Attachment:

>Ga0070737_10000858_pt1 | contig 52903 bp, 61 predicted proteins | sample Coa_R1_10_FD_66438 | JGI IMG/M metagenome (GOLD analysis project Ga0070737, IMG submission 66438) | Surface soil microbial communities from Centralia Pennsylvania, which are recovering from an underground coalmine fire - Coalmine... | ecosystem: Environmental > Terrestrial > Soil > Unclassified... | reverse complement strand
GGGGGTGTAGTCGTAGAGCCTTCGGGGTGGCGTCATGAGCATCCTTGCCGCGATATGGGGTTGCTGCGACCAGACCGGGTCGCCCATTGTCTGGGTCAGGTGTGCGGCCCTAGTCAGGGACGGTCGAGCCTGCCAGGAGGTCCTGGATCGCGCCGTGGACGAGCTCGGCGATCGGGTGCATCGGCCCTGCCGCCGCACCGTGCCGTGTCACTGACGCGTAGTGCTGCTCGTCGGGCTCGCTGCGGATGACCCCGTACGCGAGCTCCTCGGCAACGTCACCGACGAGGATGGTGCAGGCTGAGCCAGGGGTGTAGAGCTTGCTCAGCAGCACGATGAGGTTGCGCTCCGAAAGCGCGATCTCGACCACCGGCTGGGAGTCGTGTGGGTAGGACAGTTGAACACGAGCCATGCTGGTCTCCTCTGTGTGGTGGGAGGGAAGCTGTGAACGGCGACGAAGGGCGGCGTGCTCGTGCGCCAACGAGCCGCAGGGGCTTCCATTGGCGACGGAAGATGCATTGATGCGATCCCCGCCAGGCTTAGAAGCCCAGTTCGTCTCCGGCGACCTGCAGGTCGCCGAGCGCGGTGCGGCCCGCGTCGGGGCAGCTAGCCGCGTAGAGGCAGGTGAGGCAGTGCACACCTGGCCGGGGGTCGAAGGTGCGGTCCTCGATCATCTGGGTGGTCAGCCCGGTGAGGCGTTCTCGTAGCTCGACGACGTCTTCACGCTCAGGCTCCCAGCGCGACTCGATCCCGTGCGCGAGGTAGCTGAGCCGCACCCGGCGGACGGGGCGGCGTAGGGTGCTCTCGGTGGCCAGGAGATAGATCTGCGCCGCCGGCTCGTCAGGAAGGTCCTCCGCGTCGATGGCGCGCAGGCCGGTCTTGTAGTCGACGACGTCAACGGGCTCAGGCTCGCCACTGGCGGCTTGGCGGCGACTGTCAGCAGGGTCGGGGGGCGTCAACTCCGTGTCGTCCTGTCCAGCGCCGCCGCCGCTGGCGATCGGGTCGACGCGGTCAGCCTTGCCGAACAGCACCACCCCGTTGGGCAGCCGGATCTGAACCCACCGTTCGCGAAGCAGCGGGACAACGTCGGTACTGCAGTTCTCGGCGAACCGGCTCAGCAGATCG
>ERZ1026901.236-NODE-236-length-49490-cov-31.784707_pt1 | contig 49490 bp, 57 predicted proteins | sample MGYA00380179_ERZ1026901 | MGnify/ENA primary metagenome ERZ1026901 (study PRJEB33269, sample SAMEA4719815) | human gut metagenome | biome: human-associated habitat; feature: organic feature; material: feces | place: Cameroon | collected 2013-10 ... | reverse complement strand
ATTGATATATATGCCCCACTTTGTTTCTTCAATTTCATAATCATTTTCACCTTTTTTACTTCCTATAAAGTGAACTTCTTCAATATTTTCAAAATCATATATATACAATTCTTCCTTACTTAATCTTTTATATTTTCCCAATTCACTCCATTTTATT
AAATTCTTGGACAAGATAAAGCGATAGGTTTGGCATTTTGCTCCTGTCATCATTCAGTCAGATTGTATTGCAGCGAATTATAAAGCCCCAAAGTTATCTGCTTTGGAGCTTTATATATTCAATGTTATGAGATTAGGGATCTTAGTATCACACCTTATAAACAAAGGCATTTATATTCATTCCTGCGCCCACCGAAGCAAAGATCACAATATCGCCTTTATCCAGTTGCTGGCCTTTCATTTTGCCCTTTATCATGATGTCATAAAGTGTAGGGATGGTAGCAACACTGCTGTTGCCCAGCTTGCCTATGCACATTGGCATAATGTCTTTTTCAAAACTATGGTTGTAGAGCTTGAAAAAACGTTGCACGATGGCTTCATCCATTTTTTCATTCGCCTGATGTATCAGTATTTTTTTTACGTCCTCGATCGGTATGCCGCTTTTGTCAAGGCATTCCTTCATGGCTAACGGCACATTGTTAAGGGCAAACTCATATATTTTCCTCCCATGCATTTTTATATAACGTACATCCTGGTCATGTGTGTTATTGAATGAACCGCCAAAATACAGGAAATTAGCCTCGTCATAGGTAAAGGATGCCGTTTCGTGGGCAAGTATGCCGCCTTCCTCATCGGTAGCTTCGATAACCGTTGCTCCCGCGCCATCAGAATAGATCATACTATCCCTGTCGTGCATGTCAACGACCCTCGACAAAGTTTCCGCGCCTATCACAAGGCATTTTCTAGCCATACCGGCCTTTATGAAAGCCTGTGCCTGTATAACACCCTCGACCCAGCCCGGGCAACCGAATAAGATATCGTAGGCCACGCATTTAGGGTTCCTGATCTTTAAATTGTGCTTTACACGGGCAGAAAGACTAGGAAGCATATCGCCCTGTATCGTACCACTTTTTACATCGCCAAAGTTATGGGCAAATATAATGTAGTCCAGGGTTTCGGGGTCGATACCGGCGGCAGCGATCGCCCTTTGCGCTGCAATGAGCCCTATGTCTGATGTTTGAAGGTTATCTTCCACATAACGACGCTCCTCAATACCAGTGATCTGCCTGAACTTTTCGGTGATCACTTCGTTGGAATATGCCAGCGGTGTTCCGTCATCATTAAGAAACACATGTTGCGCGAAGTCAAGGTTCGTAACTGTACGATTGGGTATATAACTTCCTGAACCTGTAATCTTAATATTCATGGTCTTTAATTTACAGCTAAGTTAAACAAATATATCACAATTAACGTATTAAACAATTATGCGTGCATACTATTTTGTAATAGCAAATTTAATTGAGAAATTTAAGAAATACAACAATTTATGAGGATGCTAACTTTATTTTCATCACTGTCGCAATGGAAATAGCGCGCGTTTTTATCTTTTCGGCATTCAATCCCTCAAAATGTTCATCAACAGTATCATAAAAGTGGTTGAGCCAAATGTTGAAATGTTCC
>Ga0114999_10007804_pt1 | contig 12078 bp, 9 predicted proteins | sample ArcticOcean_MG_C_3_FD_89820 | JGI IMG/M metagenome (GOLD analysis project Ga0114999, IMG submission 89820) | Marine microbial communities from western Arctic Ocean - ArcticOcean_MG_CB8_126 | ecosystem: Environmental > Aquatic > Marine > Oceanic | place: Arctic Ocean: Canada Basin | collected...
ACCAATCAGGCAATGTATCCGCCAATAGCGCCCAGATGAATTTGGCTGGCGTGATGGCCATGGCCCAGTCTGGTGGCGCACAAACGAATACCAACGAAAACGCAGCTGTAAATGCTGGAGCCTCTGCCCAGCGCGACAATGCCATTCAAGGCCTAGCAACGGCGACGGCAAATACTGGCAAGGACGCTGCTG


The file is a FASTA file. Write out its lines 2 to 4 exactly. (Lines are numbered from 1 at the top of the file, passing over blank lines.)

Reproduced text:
GGGGGTGTAGTCGTAGAGCCTTCGGGGTGGCGTCATGAGCATCCTTGCCGCGATATGGGGTTGCTGCGACCAGACCGGGTCGCCCATTGTCTGGGTCAGGTGTGCGGCCCTAGTCAGGGACGGTCGAGCCTGCCAGGAGGTCCTGGATCGCGCCGTGGACGAGCTCGGCGATCGGGTGCATCGGCCCTGCCGCCGCACCGTGCCGTGTCACTGACGCGTAGTGCTGCTCGTCGGGCTCGCTGCGGATGACCCCGTACGCGAGCTCCTCGGCAACGTCACCGACGAGGATGGTGCAGGCTGAGCCAGGGGTGTAGAGCTTGCTCAGCAGCACGATGAGGTTGCGCTCCGAAAGCGCGATCTCGACCACCGGCTGGGAGTCGTGTGGGTAGGACAGTTGAACACGAGCCATGCTGGTCTCCTCTGTGTGGTGGGAGGGAAGCTGTGAACGGCGACGAAGGGCGGCGTGCTCGTGCGCCAACGAGCCGCAGGGGCTTCCATTGGCGACGGAAGATGCATTGATGCGATCCCCGCCAGGCTTAGAAGCCCAGTTCGTCTCCGGCGACCTGCAGGTCGCCGAGCGCGGTGCGGCCCGCGTCGGGGCAGCTAGCCGCGTAGAGGCAGGTGAGGCAGTGCACACCTGGCCGGGGGTCGAAGGTGCGGTCCTCGATCATCTGGGTGGTCAGCCCGGTGAGGCGTTCTCGTAGCTCGACGACGTCTTCACGCTCAGGCTCCCAGCGCGACTCGATCCCGTGCGCGAGGTAGCTGAGCCGCACCCGGCGGACGGGGCGGCGTAGGGTGCTCTCGGTGGCCAGGAGATAGATCTGCGCCGCCGGCTCGTCAGGAAGGTCCTCCGCGTCGATGGCGCGCAGGCCGGTCTTGTAGTCGACGACGTCAACGGGCTCAGGCTCGCCACTGGCGGCTTGGCGGCGACTGTCAGCAGGGTCGGGGGGCGTCAACTCCGTGTCGTCCTGTCCAGCGCCGCCGCCGCTGGCGATCGGGTCGACGCGGTCAGCCTTGCCGAACAGCACCACCCCGTTGGGCAGCCGGATCTGAACCCACCGTTCGCGAAGCAGCGGGACAACGTCGGTACTGCAGTTCTCGGCGAACCGGCTCAGCAGATCG
>ERZ1026901.236-NODE-236-length-49490-cov-31.784707_pt1 | contig 49490 bp, 57 predicted proteins | sample MGYA00380179_ERZ1026901 | MGnify/ENA primary metagenome ERZ1026901 (study PRJEB33269, sample SAMEA4719815) | human gut metagenome | biome: human-associated habitat; feature: organic feature; material: feces | place: Cameroon | collected 2013-10 ... | reverse complement strand
ATTGATATATATGCCCCACTTTGTTTCTTCAATTTCATAATCATTTTCACCTTTTTTACTTCCTATAAAGTGAACTTCTTCAATATTTTCAAAATCATATATATACAATTCTTCCTTACTTAATCTTTTATATTTTCCCAATTCACTCCATTTTATT